In August, the YouTube beauty vlogger Marlena Stell uploaded a nine-minute video titled “My truth regarding the beauty community” to her channel, which currently has 1.4 million subscribers. Though she refuses to name names (“I don’t want, by any means, for this to be part of any of the drama,” she says), the video is an attempt to shed light on the rapacious greed within the beauty influencer community.
“There are thousands of beauty influencers that want to make a name for themselves,” Stell says at one point. “They want to share their love of makeup. They want to do something they’re passionate about and support their livelihood by doing something they love. Some, unfortunately, are doing it because they want to be ‘famous.’ They want to have a nice paycheck. They want to go on trips. They want to have the fame and not share the love within the beauty industry.”
She goes on to share the frustration she experienced working with beauty influencers to promote her own makeup brand, Makeup Geek. “We haven’t been mentioned much, and part of the reason why is we haven’t been willing to pay influencers massive amounts of money. We don’t have the big funds to do that … We don’t have $60,000 to pay someone to make one video.” At one point, Stell hints that influencers have tried to extort her. “I’ve been told that if I don’t pay this amount for a video, they’re either going to talk bad about Makeup Geek, or they’re not going to talk about it at all.”
Though Stell’s refusal to “name names” makes it difficult to determine what sparked her video, its posting happened to coincide with a controversy that was, at that point, exploding throughout the beauty influencer industry. Manny Gutierrez, a beauty vlogger with close to 5 million YouTube subscribers, had been accused of being paid to start a feud with a startup eyelashes company, possibly with the idea that said feud would lead to more sales of the product. Both he and the lashes company denied that such collusion had taken place, but the fallout from the accusations was immense, with those involved claiming to be the recipients of death threats, blackmail, and all sorts of online invective.
This is far from the only controversy to erupt from the world of influencer marketing recently. Currently a multi-billion dollar industry, influencer marketing is a neologism used to describe whenever a popular online figure is paid to promote a product or service within their social media feed. Spend any time on Instagram or YouTube, and chances are you’ll encounter these stylish, photogenic influencers who hawk clothes, makeup, and nutritional supplements, often with a #sponsored hashtag placed somewhere prominently within the post’s description.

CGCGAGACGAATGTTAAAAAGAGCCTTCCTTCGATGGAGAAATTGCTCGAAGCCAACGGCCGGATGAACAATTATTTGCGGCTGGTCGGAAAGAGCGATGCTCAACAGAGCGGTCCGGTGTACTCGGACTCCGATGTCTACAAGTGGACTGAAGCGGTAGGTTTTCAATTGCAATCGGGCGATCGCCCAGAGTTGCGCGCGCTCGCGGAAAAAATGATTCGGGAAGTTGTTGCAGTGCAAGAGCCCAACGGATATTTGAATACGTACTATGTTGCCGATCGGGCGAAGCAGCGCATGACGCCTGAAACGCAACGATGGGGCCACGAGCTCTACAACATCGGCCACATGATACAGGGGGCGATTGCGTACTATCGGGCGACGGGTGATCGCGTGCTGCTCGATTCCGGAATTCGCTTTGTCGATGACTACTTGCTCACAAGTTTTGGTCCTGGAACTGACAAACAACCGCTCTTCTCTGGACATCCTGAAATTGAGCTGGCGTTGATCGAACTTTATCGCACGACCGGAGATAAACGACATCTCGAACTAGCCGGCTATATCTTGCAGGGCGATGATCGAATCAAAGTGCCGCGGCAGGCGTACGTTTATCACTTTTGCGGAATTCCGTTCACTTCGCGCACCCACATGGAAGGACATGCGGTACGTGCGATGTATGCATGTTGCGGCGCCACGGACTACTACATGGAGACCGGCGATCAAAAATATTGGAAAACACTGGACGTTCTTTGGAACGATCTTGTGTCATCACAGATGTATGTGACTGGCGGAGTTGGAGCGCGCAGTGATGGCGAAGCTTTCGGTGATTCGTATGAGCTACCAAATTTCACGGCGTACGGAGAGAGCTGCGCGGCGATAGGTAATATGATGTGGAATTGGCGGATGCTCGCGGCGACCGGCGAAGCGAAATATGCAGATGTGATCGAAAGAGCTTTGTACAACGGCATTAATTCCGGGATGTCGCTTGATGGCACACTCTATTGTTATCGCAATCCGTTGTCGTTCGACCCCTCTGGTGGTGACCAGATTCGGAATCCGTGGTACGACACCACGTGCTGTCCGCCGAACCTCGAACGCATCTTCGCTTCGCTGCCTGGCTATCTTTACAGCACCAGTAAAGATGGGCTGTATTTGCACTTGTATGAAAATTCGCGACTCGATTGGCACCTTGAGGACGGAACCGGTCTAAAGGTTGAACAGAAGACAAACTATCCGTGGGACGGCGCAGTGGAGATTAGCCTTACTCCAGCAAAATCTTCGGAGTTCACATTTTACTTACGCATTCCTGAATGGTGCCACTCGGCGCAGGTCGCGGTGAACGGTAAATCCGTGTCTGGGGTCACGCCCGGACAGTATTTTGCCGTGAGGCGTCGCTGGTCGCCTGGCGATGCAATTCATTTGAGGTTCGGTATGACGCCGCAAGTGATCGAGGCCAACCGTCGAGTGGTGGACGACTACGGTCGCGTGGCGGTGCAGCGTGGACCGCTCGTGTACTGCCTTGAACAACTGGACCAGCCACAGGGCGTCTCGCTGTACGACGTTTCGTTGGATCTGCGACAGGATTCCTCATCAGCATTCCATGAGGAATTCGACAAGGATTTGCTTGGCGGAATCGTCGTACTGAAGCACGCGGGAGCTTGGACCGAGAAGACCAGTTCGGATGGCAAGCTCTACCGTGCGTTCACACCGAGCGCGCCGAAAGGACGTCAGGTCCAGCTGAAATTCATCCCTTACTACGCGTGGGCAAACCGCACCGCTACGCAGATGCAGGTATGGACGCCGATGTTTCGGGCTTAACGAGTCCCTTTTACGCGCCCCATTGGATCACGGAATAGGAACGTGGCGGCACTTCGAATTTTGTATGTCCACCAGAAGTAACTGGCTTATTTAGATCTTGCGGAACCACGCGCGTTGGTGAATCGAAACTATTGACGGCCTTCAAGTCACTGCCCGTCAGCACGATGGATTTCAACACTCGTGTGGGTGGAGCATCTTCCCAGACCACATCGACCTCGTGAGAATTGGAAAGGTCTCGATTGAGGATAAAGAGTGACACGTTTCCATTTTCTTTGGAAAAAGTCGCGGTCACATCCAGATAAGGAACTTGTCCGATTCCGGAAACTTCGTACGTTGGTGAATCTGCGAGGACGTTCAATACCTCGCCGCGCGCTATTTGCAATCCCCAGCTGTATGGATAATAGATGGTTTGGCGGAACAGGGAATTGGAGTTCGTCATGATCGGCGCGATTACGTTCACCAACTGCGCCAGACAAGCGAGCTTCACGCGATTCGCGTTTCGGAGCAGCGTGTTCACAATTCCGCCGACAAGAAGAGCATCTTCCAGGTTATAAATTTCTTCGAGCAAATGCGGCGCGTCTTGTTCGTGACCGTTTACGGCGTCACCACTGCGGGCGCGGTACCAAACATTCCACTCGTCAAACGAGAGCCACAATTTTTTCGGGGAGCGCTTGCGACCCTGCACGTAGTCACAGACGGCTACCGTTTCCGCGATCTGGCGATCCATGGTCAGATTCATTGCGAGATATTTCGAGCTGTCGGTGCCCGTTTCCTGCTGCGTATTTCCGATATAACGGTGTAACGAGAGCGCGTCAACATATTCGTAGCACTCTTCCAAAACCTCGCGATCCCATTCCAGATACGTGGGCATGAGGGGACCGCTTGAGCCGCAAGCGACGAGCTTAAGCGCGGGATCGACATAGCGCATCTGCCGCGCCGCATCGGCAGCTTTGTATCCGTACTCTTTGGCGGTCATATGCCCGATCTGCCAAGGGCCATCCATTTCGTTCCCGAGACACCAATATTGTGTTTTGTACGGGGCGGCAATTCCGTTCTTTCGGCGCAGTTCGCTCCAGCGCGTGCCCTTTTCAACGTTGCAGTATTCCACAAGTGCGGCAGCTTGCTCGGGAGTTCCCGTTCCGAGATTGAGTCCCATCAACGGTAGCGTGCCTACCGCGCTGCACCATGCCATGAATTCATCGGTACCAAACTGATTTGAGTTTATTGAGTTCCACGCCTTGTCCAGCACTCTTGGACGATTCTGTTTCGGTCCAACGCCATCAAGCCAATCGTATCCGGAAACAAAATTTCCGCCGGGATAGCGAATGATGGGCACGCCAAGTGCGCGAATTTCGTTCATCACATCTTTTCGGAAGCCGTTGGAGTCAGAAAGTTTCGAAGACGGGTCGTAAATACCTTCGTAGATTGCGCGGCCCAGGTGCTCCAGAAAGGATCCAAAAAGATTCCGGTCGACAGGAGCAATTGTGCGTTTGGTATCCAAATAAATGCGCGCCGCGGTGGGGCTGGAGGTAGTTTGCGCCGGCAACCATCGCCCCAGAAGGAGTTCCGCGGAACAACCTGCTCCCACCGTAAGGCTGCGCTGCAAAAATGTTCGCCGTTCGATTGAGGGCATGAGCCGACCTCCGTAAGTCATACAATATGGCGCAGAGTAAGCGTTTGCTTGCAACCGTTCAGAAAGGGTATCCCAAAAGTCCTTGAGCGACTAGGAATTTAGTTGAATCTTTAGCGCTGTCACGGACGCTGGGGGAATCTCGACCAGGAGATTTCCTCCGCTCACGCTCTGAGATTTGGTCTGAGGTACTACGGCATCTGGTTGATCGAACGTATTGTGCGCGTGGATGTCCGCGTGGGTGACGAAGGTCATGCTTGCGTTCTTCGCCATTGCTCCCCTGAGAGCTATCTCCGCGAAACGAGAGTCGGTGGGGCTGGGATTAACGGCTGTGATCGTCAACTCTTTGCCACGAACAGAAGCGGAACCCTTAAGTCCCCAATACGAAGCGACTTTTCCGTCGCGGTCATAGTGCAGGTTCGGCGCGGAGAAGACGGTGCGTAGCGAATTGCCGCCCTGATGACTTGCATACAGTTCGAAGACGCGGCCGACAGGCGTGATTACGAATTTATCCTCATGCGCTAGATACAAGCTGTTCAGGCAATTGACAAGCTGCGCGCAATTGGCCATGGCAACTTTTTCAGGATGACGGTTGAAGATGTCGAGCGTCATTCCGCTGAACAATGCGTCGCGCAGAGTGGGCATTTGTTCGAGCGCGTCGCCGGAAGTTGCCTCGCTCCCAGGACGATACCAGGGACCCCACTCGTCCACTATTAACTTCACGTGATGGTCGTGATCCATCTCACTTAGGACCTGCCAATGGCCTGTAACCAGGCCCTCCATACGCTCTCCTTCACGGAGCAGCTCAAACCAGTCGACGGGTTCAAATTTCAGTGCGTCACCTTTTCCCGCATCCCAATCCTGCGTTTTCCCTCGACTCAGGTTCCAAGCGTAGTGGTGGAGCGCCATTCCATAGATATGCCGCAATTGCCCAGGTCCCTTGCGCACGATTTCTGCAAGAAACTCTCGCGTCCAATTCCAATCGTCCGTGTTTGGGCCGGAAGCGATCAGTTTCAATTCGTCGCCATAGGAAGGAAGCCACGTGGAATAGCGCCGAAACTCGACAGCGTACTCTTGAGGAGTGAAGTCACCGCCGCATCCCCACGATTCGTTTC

The industry has grown rapidly in recent years and is projected to generate as much as $10 billion by 2020. As more and more brands have waded into the market, demand for influencers has gone up. “In 2016 an endorsement from a top-level influencer would generally cost about $5,000 to $10,000,” Wired’s Paris Martineau reported. “Now, brands are expected to pay well over $100,000 for the same placement.”
With so much money flooding into a largely unregulated, still-developing market, all sorts of ethical lapses are bound to ensue, and indeed they have. Earlier this year, for instance, several famous YouTubers began sharing heart-wrenching confessionals of their struggles with depression and burnout. In one of the most gripping examples of this type of video, the YouTuber Elle Mills screams at the camera, “This is all I ever wanted. So why the fuck am I so fucking unhappy?” These videos were regarded as an inflection point for the YouTube community, with dozens of think pieces sprouting up about YouTube burnout and the burden of chasing online fame.
But the tide of community goodwill shifted after many noticed that several of these YouTubers ended their videos by promoting BetterHelp, an app that, for a price, connected you with a professional therapist with whom you could chat virtually about your mental health issues. Users reported shoddy service from the app and filed dozens of complaints with the Better Business Bureau. Soon, these famous YouTubers who had shared their raw, personal stories were accused of cynically exploiting the topic of mental health to line their own pockets. YouTube stars like Philip DeFranco paused their sponsorship collaborations with the app in response.